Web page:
Overweight people are less intelligent than people who are do not have weight problems , a provocative study claims.
Overweight men and women have less grey and white matter in key areas of the brain, it suggests. They also have greater impulsiveness and “altered reward processing”, the study said.
The researchers said that their findings could explain why overweight people make poor diet choices – they do not have the mental capacity to control themselves.
The theory is likely to prove controversial as weight loss campaigners have emphasised that the issues behind weight problems vary from individual to individual.
The research involved sophisticated brain images of 32 adults – 16 men and 16 women – selected from the US city of Baltimore, in Maryland.
Anyone who had a history of brain damage, substance abuse or mental illness was excluded from the group.
Outlining the object of the study, the authors said: “It has been suggested that body composition itself might somehow affect the neural systems that underlie cognition, motivation, self-control and salience processing, which would in turn affect one’s ability to make better lifestyle choices, forgoing immediate and/or highly salient rewards for the sake of longer-term health and wellness goals.”
The researchers measured Body Mass Index, a commonly-used measure of how overweight a person is, and body fat percentages and compared them to differences in brain structure and function.
He said they covered changes across the whole brain, but also “specific networks”.
In particular he was interested in the “salience network”, which he described as the “seat of motivation, willpower, and the ability to persevere through physical and emotional challenges”.
The results showed that there was “no significant difference” in terms of white matter between people who had a normal weight and people who were overweight.
In a surprise twist, people with a higher BMI actually had slightly more grey matter overall.
However, looking at specific networks on the brain a different picture began to emerge. In particular, heavier and fatter people had less white matter in the salience network.
There were also differences in the dorsal striatum, an area of the brain involved with habitual behaviour.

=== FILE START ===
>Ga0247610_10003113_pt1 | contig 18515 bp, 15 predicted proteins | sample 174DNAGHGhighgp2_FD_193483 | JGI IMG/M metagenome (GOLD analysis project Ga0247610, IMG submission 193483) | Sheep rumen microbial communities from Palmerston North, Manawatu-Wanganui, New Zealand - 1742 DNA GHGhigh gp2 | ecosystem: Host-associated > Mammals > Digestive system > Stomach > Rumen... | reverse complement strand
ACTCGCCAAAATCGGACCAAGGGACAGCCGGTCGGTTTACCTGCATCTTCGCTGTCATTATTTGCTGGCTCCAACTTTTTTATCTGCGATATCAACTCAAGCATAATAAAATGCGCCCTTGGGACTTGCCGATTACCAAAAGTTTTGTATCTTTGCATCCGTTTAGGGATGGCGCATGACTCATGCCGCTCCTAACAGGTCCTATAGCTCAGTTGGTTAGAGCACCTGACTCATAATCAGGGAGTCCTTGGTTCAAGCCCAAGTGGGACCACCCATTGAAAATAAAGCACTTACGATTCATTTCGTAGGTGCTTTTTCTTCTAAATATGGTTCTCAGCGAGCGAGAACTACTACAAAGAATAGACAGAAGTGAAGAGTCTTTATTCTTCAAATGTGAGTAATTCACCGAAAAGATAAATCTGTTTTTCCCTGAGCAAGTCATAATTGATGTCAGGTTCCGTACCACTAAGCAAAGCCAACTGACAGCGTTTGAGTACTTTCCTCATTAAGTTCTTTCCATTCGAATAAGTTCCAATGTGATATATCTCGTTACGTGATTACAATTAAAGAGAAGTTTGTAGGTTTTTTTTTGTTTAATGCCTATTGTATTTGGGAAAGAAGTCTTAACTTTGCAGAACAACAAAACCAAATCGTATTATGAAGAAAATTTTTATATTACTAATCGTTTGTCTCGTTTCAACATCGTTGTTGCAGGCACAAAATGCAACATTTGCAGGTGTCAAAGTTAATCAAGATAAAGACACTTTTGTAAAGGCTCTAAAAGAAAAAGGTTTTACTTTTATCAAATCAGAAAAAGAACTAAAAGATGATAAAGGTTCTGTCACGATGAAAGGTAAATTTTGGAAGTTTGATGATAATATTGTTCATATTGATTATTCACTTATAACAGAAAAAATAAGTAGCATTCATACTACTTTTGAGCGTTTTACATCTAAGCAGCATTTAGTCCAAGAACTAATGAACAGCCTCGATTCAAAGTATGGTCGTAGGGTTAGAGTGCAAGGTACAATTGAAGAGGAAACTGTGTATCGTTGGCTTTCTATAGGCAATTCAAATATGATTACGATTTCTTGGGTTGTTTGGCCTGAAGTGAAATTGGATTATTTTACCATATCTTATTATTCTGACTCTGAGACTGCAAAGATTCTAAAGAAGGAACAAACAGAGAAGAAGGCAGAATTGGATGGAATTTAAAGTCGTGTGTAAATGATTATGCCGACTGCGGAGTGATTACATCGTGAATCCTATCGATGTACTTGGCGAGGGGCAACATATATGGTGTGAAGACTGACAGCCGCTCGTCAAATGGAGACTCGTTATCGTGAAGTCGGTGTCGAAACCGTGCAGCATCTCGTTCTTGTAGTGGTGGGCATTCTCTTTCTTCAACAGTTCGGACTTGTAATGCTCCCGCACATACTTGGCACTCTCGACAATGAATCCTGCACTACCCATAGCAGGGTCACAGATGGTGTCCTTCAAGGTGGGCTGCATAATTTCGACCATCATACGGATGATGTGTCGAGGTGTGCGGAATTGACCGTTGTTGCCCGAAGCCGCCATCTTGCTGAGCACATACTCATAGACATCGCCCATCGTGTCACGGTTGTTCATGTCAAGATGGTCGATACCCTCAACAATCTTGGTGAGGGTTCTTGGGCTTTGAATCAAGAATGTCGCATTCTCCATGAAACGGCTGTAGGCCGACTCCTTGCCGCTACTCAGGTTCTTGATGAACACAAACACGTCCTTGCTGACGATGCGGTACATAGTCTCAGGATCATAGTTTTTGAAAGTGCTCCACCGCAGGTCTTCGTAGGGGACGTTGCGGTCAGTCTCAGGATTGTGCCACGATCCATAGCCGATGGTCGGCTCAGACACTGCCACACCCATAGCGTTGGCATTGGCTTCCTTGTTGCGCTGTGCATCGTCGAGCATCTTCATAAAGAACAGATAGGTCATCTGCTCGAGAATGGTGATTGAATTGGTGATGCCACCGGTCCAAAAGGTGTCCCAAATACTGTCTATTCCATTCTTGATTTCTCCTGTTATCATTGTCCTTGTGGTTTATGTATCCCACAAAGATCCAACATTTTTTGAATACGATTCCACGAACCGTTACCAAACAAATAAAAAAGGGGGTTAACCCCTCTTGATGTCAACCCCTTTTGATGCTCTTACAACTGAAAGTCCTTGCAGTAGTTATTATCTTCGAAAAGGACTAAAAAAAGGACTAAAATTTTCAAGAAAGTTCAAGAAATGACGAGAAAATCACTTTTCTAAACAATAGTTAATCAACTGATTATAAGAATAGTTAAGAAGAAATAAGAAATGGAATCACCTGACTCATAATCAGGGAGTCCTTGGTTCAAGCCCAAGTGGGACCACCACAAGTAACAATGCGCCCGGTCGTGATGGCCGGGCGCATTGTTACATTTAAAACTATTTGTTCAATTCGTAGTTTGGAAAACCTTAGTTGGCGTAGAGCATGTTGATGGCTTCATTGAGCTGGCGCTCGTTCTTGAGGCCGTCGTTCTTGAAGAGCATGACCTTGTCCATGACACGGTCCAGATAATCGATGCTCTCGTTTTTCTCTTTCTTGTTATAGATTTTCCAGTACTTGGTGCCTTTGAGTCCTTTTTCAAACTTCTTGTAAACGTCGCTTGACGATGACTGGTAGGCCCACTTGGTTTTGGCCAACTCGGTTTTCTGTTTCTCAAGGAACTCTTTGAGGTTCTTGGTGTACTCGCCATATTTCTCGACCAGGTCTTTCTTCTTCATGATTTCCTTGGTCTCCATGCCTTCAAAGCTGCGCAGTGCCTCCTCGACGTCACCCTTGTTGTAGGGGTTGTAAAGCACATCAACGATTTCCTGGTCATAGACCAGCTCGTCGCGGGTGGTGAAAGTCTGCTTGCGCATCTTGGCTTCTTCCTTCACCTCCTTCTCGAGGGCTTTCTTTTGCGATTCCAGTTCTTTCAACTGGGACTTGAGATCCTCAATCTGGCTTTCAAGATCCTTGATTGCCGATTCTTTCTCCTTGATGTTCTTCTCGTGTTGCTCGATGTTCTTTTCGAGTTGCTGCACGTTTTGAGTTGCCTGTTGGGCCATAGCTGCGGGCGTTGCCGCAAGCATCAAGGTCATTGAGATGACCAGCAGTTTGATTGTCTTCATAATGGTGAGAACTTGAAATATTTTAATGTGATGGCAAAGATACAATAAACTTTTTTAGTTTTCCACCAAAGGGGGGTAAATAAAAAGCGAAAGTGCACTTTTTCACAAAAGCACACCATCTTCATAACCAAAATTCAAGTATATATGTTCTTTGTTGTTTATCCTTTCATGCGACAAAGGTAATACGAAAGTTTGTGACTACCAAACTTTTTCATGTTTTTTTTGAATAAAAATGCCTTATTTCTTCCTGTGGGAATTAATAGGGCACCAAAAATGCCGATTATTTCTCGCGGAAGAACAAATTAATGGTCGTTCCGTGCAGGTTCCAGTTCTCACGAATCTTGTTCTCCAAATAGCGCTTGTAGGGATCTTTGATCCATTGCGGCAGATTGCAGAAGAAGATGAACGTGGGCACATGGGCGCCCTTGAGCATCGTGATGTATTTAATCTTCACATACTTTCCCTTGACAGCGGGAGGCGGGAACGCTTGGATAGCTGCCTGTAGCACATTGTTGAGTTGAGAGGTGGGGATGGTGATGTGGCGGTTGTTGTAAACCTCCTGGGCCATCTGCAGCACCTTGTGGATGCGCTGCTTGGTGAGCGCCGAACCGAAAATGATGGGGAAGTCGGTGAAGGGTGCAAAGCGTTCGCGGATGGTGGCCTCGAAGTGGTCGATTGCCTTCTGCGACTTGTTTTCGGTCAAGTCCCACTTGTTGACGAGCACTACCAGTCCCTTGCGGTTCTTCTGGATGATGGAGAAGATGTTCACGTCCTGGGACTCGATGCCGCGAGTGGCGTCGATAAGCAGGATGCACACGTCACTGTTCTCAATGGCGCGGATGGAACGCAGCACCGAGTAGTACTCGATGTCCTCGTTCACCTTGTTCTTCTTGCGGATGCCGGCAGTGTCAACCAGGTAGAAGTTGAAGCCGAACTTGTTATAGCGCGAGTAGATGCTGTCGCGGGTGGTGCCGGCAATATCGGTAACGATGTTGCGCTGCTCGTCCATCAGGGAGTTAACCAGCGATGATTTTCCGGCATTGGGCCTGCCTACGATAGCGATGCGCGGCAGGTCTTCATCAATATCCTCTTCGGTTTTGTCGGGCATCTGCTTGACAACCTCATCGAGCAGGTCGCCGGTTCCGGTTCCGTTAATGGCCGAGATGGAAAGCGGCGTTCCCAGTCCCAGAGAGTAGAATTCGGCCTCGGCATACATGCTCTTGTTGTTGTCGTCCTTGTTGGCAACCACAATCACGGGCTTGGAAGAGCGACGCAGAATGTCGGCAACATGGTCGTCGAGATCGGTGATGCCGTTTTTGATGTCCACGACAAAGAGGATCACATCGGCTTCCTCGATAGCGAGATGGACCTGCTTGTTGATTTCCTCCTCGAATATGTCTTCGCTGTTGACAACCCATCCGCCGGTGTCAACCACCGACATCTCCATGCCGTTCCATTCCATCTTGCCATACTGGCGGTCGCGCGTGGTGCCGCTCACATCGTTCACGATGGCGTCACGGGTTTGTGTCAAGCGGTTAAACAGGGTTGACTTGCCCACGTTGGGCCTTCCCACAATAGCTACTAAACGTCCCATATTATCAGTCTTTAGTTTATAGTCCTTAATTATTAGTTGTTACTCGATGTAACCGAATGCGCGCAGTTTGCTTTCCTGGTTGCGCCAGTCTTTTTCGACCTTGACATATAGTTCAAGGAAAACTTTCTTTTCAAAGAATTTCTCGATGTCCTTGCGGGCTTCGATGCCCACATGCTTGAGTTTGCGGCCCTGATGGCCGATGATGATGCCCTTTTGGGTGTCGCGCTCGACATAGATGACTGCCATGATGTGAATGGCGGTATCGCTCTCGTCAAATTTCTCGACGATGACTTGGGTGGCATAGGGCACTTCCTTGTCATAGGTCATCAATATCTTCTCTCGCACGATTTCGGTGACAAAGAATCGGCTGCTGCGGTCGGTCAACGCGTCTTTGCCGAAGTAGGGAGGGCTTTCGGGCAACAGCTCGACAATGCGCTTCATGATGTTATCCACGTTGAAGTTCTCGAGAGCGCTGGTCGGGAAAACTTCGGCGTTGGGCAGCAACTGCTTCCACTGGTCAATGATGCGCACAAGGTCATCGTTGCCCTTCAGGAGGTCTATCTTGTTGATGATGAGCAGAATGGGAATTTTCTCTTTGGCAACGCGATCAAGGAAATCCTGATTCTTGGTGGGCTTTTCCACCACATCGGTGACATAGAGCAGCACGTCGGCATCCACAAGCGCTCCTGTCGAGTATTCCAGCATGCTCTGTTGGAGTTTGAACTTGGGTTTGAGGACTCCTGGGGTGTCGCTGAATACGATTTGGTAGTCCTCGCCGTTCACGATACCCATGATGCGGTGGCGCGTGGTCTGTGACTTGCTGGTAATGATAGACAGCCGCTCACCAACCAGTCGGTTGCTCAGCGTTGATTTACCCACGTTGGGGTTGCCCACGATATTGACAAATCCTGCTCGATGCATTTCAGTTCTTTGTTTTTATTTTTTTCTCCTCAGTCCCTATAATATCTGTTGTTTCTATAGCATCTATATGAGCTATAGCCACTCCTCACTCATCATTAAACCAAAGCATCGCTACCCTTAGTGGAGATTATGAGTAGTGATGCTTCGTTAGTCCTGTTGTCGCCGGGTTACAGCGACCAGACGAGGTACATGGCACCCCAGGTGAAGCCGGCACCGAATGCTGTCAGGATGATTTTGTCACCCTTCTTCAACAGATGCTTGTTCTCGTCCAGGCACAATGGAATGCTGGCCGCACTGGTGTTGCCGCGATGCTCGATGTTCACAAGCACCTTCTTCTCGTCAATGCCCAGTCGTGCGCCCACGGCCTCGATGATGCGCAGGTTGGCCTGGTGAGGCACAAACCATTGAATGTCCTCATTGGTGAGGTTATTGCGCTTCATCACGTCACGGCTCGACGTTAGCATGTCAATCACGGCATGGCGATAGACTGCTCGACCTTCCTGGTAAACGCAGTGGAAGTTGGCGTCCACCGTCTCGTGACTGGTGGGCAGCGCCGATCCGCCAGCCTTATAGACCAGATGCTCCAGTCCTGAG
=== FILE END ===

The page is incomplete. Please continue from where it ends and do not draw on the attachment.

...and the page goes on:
Professor Figley told the National Post, a Canadian newspaper: “It stands to reason that these changes could further affect the ability of overweight individuals to exert self-control and maintain healthy lifestyle choices.”
He added that it was not clear if the brain differences predispose certain individuals to becoming fat, or vice versa.
However, he said: “There are previous studies that imply elevated body fat can cause these sorts of brain changes.”
Prime Minister David Cameron says he needs to lose weight
Two-thirds of men and 57 per of women in Britain are categorised as being overweight or obese, the highest such rates in Europe. Some 26 per cent of boys and 29 per cent of girls are overweight or obese, compared to 17.5 per cent and 21 per cent in 1980.
The study was reported in the journal Frontiers in Neuroscience.
What kind of fat are you?
- Poor diet and exercise regime
- Healthy or low BMI
- Lack of muscle tone
- Poor metabolic health (high-blood lipids, high blood glucose, visceral fat). Visceral fat is normally present when there is a large build-up of fat around the abdominal area.
- In more extreme cases, visceral fat can coat the internal organs, leading to serious cardiovascular health problems and diabetes.
How to tackle it:
- Identify problem areas by measuring body fat using callipers; a DEXA scan can reveal the presence of visceral fat.
- Building muscle is key: an exercise programme should stress cardiovascular and muscle resistance.
- Diet should then support the exercise demands: make sure you are fuelled properly if you’re exercising (carb intake should match exercise demands).
- Constant tiredness
- Interrupted sleep patterns or difficulty dropping off
- Increased appetite and carbohydrate and sugar cravings
- Tiredness can negatively affect metabolism by causing shifts in “hunger hormones”.
How to tackle it:
- Cutting down on alcohol will help to regulate your sleep patterns.
- Add protein to every meal – this will help to control your body’s insulin levels by slowing down your rate of digestion.
- Introduce a sleep-inducing wind-down time to the end of the day: banish distractions, sip a caffeine-free herbal tea. Have a relaxing bath, read a book in bed.
- Supplements that can help with sleep include magnesium, Lactium, taurine and vitamin B.
- Introducing regular cardio and weight-bearing exercises will promote a healthier sleep pattern, as well as help you build muscle.
- Inability to lose weight, even when dieting; weight accumulation around the tummy.
- Stress fat is normally related to burnt-out fat, as they have a knock-on effect to one another – all hormones in the body work together as part of the endocrine system.
How to tackle it:
- Stop dieting: if you deprive yourself, your body will think it’s being starved, which raises stress levels, contributing to fat storage
- Eat little and often to control blood sugar fluctuations and eliminate refined carbohydrates, sugar and alcohol.
- Sip herbal tea instead of caffeine (a stimulant makes you more stressed, causing more release of cortisol, thus more fat around the middle).
- Food also plays an important role in stress relief. Making healthy food choices – balanced protein, fresh fruit such as raspberries, blueberries and cherries, and vegetables – will aid a sense of wellbeing. Avocado, asparagus and nuts are good healthy, stress-relieving foods to include.